Child Custody Laws in Virginia

By Lee Grayson

The custody laws in all states, including Virginia, consider the best interests of children under 18 years of age when making custody rulings. Often, the parents will come to an agreement about child custody. The judge then reviews that agreement and, in most circumstances, will turn it into a formal court order. More complex state custody challenges involve the legal determination of a biological parent and requests for emergency hearings to remove a child from a custodial parent or revoke parent visitation rights when abuse or violence threatens the child.

Best Interests of the Child

The best interests of children include the age of the child and parents and any physical or mental conditions affecting the relationship between the two. The determination also considers the needs, including emotional, of the child and the ability of each parent to meet the needs. Older children have the right to express a preference of custody to the court. The judge also has the discretion to consider the behavior of the parents when deciding custody, including past behavior of any abuse or improper influence of a parent in shaping the child's opinion of the other parent. Best interests also factor in any other sibling relationships and the past role the parent played in the child's life and upbringing.

Custody Types

Legal custody is the right to make decisions made concerning a child's education, religious affiliation and overall well being, including medical treatments. Physical custody involves the living arrangement for the child. Virginia courts have the option of assigning one or both parents legal custody, as well as allowing both parents some form of physical custody when this arrangement is in the best interest of the child. Courts can also award one parent sole custody, which means that parent has the power to make major decisions about the child and the responsibility to be the child’s primary caretaker.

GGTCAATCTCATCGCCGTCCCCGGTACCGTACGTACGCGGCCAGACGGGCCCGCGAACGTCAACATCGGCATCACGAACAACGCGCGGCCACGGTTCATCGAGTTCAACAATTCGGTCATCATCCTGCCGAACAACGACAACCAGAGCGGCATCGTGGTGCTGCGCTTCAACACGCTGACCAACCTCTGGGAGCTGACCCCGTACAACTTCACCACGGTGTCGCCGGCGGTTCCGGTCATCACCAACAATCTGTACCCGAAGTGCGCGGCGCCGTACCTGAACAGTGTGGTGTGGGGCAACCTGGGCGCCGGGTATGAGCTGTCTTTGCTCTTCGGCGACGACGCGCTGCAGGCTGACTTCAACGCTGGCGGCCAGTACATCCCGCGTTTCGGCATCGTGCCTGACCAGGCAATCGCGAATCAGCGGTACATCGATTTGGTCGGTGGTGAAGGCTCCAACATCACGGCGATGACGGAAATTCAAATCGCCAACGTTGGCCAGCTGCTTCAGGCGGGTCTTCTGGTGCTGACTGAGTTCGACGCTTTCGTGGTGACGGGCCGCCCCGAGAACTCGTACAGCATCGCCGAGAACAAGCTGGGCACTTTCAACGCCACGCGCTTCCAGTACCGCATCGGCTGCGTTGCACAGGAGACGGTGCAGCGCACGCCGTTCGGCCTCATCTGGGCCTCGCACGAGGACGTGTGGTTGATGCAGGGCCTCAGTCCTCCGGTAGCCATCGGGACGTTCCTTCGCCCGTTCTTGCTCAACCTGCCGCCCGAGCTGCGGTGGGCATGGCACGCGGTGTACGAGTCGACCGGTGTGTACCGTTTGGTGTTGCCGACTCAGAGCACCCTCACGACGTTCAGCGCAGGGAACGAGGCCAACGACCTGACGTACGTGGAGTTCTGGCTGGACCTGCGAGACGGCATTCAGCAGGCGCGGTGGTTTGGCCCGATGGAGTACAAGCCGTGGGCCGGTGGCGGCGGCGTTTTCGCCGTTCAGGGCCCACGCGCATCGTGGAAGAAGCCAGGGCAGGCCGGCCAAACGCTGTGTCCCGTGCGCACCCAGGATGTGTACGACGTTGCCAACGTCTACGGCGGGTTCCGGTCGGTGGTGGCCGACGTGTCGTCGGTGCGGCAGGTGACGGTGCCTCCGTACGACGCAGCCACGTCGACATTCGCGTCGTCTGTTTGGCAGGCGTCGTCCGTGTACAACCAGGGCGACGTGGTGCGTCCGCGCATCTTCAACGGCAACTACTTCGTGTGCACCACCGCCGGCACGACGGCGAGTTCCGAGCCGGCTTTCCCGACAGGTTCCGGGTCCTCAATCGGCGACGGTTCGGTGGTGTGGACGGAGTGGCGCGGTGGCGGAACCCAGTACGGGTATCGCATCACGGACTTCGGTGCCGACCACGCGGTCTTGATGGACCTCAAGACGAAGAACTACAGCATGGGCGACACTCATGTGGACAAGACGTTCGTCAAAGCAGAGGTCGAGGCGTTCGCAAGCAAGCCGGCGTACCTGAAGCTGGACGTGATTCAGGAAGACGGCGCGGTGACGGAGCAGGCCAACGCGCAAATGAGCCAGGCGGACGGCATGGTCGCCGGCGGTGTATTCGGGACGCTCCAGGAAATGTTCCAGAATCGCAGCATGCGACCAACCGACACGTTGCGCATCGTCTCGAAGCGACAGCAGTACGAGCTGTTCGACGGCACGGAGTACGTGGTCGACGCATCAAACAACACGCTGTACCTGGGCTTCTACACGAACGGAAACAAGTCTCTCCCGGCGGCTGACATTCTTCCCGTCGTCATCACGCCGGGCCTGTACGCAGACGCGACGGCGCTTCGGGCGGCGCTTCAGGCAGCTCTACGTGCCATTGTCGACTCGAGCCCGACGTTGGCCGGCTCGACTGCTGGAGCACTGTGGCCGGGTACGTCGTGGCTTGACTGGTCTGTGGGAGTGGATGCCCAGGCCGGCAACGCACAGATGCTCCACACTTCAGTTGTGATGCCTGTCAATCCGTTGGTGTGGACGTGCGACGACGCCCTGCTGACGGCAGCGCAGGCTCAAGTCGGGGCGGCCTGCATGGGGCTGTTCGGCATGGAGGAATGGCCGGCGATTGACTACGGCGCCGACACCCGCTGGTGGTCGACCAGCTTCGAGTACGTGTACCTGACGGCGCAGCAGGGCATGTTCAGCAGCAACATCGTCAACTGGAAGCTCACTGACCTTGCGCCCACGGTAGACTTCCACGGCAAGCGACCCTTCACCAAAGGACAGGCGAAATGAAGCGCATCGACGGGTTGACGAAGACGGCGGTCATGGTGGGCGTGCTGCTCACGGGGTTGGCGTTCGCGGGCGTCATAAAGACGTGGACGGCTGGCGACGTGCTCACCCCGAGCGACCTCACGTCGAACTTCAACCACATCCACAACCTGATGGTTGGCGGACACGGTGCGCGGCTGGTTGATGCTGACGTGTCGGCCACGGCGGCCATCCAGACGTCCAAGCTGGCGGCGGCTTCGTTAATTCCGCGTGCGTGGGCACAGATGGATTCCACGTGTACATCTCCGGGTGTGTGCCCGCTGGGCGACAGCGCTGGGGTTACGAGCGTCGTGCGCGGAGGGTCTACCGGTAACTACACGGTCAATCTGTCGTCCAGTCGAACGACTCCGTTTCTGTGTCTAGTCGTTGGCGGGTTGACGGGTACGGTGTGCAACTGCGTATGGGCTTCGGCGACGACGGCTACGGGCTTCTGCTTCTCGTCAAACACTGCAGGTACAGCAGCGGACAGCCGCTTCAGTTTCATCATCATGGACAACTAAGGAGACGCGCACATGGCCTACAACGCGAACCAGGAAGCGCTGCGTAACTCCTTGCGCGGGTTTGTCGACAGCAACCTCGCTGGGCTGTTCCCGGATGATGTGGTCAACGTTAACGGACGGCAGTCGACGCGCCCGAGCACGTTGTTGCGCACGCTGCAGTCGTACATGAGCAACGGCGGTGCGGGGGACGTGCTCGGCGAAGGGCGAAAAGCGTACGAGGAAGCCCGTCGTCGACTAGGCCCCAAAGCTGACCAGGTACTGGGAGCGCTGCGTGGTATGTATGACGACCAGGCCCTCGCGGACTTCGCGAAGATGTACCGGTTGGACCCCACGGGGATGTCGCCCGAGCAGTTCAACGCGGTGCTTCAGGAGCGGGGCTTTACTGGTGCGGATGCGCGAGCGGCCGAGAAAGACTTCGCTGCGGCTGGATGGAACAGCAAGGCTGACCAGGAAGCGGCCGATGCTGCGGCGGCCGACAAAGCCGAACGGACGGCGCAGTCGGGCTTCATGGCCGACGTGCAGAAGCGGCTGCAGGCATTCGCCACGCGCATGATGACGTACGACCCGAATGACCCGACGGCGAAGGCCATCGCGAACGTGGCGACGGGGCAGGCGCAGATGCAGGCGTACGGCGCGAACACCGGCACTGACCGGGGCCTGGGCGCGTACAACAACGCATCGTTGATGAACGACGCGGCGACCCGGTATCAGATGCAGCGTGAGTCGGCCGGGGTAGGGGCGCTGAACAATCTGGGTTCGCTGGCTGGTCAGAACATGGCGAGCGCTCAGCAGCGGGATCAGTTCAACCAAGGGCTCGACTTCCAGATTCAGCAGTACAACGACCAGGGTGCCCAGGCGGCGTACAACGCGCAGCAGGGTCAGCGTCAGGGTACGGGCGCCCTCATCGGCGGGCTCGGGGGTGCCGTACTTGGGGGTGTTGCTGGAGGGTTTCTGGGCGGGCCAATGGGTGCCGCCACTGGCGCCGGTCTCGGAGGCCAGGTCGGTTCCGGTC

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Child custody laws in Virginia also allow the court to regulate visitation between children and non-custodial parents. If one parent has sole custody, the other parent can have visitation rights, whereby that parent has unsupervised or supervised time with the child, depending on the court ruling, but doesn't have implied rights to make important decisions concerning the child's welfare, including medical treatment. Visitation rights in Virginia may include overnight or weekend visitation privileges for the parent without legal physical custody rights. Virginia legislature passed recommendations in 2007 to encourage visits between children and their incarcerated parents. These recommendations encourage fostering parent-child relationships for continued parental involvement after the parent's release from prison.

Fathers' Rights and Paternity

The Virginia Department of Social Services notes that establishing paternity builds self-esteem in children, establishes family identity, encourages shared parenting and helps determine health history. Declaring paternity also provides a legal relationship between the father and a child in court. This helps the court determine custody awards and visitation rights. Declaring paternity also provides legal protection and opportunities for children, including coverage by any medical insurance held by the father or potential benefits from the father's Social Security or veteran's benefits. Virginia recognizes putative fatherhood, a term used to describe unmarried, biological fathers and fathers in a child-parent relationship without any legal adoptive recognition. Virginia sponsors an online state putative father registry to provide fathers with notifications of court actions involving a child listed on the registry. The notifications allow fathers to attend custody and adoption hearings involving biological children.

Interstate Custody Issues

Virginia courts follow the guidelines established under the Uniform Child Custody Jurisdiction and Enforcement Act. This act requires uniform jurisdiction and cooperative enforcement of custody and visitation laws among cooperating states. Virginia's participation mandates state courts recognition of child-custody rulings and legal visitation orders made by sister state courts that regulate current Virginia residents. The law also provides for a voluntary registry for Virginia parents to record legal custody agreements. This information becomes part of the national enforcement system for use if either parent fails to follow the custody agreements and leaves Virginia with the children.

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The Statutes on Visitation in Virginia



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The felony conviction of a spouse can be disrupting and damaging to a marriage, especially if the convicted person also receives an extended prison sentence. The resulting separation, along financial and emotional strain, can lead to divorce even among previously happy couples. Many states have special divorce rules pertaining to incarcerated felons. A prior felony conviction when a spouse is not incarcerated may also affect child custody proceedings.

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